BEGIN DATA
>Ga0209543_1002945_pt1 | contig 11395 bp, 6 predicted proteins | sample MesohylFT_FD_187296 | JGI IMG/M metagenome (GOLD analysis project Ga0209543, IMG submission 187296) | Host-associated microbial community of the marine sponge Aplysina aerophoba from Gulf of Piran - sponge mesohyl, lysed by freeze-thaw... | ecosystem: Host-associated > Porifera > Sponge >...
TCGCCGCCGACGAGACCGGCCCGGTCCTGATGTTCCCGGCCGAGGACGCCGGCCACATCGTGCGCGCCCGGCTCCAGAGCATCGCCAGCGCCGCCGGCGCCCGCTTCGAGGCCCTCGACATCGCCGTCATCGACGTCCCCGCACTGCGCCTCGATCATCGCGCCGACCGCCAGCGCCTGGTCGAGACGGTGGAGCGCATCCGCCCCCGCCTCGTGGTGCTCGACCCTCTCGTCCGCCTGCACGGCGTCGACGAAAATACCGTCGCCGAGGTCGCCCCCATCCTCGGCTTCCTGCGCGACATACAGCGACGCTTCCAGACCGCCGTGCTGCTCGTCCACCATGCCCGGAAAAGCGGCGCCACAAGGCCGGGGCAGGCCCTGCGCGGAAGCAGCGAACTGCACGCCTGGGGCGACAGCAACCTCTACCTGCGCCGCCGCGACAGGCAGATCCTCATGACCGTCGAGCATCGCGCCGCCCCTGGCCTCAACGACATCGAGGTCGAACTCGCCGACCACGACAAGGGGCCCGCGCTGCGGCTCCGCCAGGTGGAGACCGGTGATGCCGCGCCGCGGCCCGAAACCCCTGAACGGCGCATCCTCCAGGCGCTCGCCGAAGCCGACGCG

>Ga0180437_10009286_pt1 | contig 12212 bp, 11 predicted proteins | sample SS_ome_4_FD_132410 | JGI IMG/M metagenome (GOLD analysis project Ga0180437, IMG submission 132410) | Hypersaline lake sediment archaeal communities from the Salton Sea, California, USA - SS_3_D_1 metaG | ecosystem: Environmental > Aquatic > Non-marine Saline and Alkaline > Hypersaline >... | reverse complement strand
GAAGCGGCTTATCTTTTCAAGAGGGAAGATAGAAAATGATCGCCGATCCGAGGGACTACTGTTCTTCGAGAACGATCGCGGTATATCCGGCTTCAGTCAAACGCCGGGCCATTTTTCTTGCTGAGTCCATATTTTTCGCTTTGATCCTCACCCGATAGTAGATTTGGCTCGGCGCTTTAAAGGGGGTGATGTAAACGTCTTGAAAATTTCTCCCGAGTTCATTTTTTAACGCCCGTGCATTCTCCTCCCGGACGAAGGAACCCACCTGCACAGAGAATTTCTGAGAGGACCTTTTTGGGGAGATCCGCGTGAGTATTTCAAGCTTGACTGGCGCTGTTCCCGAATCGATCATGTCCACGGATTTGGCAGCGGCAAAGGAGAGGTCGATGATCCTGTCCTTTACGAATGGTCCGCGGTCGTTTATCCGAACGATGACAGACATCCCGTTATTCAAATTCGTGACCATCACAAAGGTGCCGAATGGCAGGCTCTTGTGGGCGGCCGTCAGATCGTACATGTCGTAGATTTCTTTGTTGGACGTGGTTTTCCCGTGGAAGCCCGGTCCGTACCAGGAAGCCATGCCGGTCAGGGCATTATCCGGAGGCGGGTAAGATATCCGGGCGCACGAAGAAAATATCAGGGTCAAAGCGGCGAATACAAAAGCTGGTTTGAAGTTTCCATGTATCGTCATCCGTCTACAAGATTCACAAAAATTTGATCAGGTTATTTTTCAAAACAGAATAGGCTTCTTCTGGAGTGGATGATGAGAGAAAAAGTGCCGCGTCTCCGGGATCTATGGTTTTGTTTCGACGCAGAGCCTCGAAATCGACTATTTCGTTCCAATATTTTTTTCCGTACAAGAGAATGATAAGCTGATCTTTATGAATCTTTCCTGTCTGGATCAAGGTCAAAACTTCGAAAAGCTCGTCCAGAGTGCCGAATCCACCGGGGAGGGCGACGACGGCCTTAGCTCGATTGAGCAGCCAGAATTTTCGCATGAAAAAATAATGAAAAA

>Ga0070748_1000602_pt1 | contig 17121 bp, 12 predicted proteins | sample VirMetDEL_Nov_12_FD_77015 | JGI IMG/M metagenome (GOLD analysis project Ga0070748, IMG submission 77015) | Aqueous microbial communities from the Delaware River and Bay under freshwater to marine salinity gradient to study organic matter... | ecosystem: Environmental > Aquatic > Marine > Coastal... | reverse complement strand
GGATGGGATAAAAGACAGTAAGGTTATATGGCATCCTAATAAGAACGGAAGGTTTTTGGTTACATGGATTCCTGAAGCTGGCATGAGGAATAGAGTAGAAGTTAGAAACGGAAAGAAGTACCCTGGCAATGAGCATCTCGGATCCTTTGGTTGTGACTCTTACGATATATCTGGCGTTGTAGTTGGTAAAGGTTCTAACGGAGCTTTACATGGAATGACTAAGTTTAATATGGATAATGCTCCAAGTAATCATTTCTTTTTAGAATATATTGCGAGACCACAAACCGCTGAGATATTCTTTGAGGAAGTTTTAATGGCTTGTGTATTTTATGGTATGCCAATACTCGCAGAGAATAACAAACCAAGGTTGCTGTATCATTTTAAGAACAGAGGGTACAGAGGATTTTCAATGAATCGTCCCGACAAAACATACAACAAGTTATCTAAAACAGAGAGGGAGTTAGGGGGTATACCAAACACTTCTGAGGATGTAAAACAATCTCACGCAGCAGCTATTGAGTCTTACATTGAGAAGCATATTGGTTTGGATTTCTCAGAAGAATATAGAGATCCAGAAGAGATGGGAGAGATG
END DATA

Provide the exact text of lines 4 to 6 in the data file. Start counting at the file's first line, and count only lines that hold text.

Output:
GAAGCGGCTTATCTTTTCAAGAGGGAAGATAGAAAATGATCGCCGATCCGAGGGACTACTGTTCTTCGAGAACGATCGCGGTATATCCGGCTTCAGTCAAACGCCGGGCCATTTTTCTTGCTGAGTCCATATTTTTCGCTTTGATCCTCACCCGATAGTAGATTTGGCTCGGCGCTTTAAAGGGGGTGATGTAAACGTCTTGAAAATTTCTCCCGAGTTCATTTTTTAACGCCCGTGCATTCTCCTCCCGGACGAAGGAACCCACCTGCACAGAGAATTTCTGAGAGGACCTTTTTGGGGAGATCCGCGTGAGTATTTCAAGCTTGACTGGCGCTGTTCCCGAATCGATCATGTCCACGGATTTGGCAGCGGCAAAGGAGAGGTCGATGATCCTGTCCTTTACGAATGGTCCGCGGTCGTTTATCCGAACGATGACAGACATCCCGTTATTCAAATTCGTGACCATCACAAAGGTGCCGAATGGCAGGCTCTTGTGGGCGGCCGTCAGATCGTACATGTCGTAGATTTCTTTGTTGGACGTGGTTTTCCCGTGGAAGCCCGGTCCGTACCAGGAAGCCATGCCGGTCAGGGCATTATCCGGAGGCGGGTAAGATATCCGGGCGCACGAAGAAAATATCAGGGTCAAAGCGGCGAATACAAAAGCTGGTTTGAAGTTTCCATGTATCGTCATCCGTCTACAAGATTCACAAAAATTTGATCAGGTTATTTTTCAAAACAGAATAGGCTTCTTCTGGAGTGGATGATGAGAGAAAAAGTGCCGCGTCTCCGGGATCTATGGTTTTGTTTCGACGCAGAGCCTCGAAATCGACTATTTCGTTCCAATATTTTTTTCCGTACAAGAGAATGATAAGCTGATCTTTATGAATCTTTCCTGTCTGGATCAAGGTCAAAACTTCGAAAAGCTCGTCCAGAGTGCCGAATCCACCGGGGAGGGCGACGACGGCCTTAGCTCGATTGAGCAGCCAGAATTTTCGCATGAAAAAATAATGAAAAA

>Ga0070748_1000602_pt1 | contig 17121 bp, 12 predicted proteins | sample VirMetDEL_Nov_12_FD_77015 | JGI IMG/M metagenome (GOLD analysis project Ga0070748, IMG submission 77015) | Aqueous microbial communities from the Delaware River and Bay under freshwater to marine salinity gradient to study organic matter... | ecosystem: Environmental > Aquatic > Marine > Coastal... | reverse complement strand
GGATGGGATAAAAGACAGTAAGGTTATATGGCATCCTAATAAGAACGGAAGGTTTTTGGTTACATGGATTCCTGAAGCTGGCATGAGGAATAGAGTAGAAGTTAGAAACGGAAAGAAGTACCCTGGCAATGAGCATCTCGGATCCTTTGGTTGTGACTCTTACGATATATCTGGCGTTGTAGTTGGTAAAGGTTCTAACGGAGCTTTACATGGAATGACTAAGTTTAATATGGATAATGCTCCAAGTAATCATTTCTTTTTAGAATATATTGCGAGACCACAAACCGCTGAGATATTCTTTGAGGAAGTTTTAATGGCTTGTGTATTTTATGGTATGCCAATACTCGCAGAGAATAACAAACCAAGGTTGCTGTATCATTTTAAGAACAGAGGGTACAGAGGATTTTCAATGAATCGTCCCGACAAAACATACAACAAGTTATCTAAAACAGAGAGGGAGTTAGGGGGTATACCAAACACTTCTGAGGATGTAAAACAATCTCACGCAGCAGCTATTGAGTCTTACATTGAGAAGCATATTGGTTTGGATTTCTCAGAAGAATATAGAGATCCAGAAGAGATGGGAGAGATG